Tag Archives: unemployment

Why progress always ‘puts people out of work’

Dr. John Psarouthakis, Executive Editor of www.BusinessThinker.com, Founder and former CEO, JP Industries, Inc., a Fortune 500 industrial corporation, Adjunct Professor(ret.), Ross School of Business, University of Michigan.


Let’s refine our definition of “the employment problem” by understanding that the biggest, most labor-intensive companies—the kind that absorbed all those farm laborers and created the 20th-Century middle-class—were inevitably destined to become not “centers of employment,” but centers of unemployment.

Here we begin by recounting my Grand Rapids speech and go on to explain the Vector One and Vector Two phenomenon, the entire phenomenon of ever-more-efficient companies and organizations (or entire sectors, like our friends the farmers) becoming smaller and smaller in terms of employment. Meanwhile, new technologies and new products and new market forces breed “job creation” elsewhere in the economy. A company or even an entire sector must do things better and more efficiently, or die. They eventually will die anyway unless they reinvent themselves as producers of new goods and services rather than inevitably obsolete goods and services.

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Forget planned obsolescence; it will happen, planned or not

Dr. John Psarouthakis, Executive Editor of www.BusinessThinker.com, Founder and former CEO, JP Industries, Inc., a Fortune 500 industrial corporation, Adjunct Professor(ret.), Ross School of Business, University of Michigan.

Millions of American “smokestack” jobs no longer exist. Millions of other American jobs, from nearly every sector, have been exported. Tens of millions of Americans are now sustained only by the “safety net,” or by working multiple part-time jobs at low wages with no benefits. More than one-quarter of working Americans lack enough resources to sustain themselves three months if laid off, a number that no doubt has risen since it was last compiled. This is a very, very bad time to be an unskilled worker with no prospects of being retrained in a way that will land a job. A human being whose skills are obsolete is among the saddest of stories. Some of these Americans, especially older workers, are going to be left behind. Millions more will never earn the kind of living they once did. This states one hellacious problem; but it does not define the problem in any useful way for a problem-solver.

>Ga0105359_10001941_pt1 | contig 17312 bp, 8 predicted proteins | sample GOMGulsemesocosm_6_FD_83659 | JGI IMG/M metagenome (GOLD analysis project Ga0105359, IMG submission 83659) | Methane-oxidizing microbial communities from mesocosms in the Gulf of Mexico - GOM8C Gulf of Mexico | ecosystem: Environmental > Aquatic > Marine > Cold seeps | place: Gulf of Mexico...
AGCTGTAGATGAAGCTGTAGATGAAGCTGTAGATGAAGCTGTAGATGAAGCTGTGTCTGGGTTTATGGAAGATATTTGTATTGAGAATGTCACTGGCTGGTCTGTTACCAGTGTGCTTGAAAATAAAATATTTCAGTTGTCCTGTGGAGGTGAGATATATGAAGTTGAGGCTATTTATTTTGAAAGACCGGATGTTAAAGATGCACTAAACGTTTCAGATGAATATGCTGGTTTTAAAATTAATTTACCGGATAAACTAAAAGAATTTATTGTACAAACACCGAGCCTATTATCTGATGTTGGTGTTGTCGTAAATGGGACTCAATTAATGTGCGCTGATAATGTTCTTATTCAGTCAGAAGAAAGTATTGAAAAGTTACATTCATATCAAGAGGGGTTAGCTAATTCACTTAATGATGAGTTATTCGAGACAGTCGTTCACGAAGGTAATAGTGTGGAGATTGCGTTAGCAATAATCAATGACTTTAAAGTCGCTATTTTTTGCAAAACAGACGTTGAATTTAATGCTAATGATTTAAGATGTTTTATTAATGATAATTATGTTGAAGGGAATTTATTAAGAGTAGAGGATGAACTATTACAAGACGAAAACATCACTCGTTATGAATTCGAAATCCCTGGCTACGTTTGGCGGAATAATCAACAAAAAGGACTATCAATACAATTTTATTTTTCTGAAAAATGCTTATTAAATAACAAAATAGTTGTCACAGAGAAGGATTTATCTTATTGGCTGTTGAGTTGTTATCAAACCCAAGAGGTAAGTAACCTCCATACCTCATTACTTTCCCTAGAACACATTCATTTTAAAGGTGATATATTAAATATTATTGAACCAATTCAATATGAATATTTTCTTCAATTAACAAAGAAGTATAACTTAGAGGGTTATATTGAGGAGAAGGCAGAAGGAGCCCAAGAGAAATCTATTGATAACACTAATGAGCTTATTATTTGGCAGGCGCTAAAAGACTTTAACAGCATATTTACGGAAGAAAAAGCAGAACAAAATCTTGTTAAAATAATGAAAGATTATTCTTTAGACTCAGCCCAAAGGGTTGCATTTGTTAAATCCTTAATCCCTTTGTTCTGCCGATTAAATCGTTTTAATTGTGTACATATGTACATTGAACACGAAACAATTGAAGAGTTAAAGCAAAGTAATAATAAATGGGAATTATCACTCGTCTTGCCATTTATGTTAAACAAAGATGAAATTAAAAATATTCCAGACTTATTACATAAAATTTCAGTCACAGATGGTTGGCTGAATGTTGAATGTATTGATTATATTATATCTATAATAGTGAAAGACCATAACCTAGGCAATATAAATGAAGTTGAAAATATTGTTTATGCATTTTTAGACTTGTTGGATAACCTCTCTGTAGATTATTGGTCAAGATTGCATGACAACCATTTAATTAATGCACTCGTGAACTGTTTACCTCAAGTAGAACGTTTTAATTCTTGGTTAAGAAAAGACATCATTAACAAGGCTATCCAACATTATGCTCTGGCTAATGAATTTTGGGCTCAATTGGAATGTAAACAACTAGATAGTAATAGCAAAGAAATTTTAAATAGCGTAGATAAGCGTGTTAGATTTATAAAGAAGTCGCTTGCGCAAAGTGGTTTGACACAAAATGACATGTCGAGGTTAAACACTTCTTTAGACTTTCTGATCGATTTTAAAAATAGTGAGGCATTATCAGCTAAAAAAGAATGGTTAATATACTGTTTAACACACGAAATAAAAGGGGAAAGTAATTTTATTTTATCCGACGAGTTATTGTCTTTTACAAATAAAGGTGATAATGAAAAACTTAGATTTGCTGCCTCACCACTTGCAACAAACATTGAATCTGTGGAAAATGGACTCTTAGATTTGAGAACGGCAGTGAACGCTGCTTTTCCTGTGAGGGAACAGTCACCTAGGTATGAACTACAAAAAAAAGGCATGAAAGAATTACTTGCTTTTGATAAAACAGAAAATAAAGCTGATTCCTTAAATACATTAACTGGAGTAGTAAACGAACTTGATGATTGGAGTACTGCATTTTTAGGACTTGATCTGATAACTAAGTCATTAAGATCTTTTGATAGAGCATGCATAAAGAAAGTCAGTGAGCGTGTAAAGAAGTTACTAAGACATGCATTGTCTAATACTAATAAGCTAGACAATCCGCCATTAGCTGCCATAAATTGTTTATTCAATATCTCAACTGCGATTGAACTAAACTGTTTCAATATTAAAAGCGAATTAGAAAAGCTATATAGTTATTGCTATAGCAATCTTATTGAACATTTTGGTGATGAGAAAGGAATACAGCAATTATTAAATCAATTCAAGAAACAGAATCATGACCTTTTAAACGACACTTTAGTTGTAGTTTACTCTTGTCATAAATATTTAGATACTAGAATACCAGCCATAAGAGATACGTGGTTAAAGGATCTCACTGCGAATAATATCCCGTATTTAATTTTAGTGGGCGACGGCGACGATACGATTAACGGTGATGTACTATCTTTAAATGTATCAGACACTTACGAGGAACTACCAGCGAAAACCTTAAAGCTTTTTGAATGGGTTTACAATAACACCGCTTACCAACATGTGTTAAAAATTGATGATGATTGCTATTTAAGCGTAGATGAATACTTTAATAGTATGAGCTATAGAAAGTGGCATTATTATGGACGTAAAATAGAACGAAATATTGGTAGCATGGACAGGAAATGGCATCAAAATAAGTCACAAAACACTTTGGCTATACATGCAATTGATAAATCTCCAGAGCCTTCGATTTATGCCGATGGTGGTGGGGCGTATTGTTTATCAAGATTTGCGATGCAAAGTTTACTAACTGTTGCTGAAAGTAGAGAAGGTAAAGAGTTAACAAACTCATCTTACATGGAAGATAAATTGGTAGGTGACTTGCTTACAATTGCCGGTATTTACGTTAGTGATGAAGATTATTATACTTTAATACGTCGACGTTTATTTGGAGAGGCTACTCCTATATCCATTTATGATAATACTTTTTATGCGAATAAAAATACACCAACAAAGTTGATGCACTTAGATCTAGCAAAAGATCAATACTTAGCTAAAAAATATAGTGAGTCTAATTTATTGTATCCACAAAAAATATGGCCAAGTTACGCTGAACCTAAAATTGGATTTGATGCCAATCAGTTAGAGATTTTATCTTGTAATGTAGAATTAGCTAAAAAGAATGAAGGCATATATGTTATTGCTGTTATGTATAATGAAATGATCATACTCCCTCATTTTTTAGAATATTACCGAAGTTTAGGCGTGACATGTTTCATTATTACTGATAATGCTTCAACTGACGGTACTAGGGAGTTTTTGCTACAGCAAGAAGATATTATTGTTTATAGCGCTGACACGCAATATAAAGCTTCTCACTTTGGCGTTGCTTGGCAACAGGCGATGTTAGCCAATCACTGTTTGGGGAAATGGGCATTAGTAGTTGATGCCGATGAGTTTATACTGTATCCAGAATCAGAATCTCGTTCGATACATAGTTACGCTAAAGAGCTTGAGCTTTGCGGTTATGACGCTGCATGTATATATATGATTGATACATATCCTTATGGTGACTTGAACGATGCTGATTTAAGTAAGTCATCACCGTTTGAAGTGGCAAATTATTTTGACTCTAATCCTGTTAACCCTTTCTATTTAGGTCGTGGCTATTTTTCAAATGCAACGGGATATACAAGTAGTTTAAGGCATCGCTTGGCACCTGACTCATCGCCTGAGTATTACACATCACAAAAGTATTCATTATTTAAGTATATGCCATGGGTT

In getting one’s arms around what might seem like an unprecedented catastrophe, it’s good to start by realizing that today’s displaced workers are not alone in the American experience. Our workforce is undergoing massive transition, a tectonic shift, really, in the way Americans earn their livelihood. But it is not unprecedented.

Continue reading Forget planned obsolescence; it will happen, planned or not

Globalization isn’t killing factory jobs. Trade is actually why manufacturing is up 40%.

By Daniel Griswold, Los Angeles Times

This Op-Ed article was published by the Los Angeles Times on August 1, 2016. To visit the article in the L.A. Times click on the link below:

http://www.latimes.com/opinion/op-ed/la-oe-griswold-globalization-and-trade-help-manufacturing-20160801-snap-story.html

See also “The Technology Imperative: What Jobs, Jobs, Jobs, Really Means in the 21st Century”, By John Psarouthakis, Gavdos Press, 2012

Foreign trade took a beating at both major party conventions, with speakers blaming free-trade agreements for all but wiping out U.S. manufacturing and eliminating millions of middle-class jobs. Both Donald Trump and Hillary Clinton have promised to renegotiate or abandon trade agreements with key U.S. trading partners such as Mexico and Canada. That would be a colossal mistake.

The number of manufacturing jobs in the United States has indeed been in a long decline since the late 1970s, but that disguises the true story of American manufacturing. Nostalgia for a bygone era blinds politicians and voters alike to the reality of a revitalized sector of the American economy that is thriving in a global market.

Continue reading Globalization isn’t killing factory jobs. Trade is actually why manufacturing is up 40%.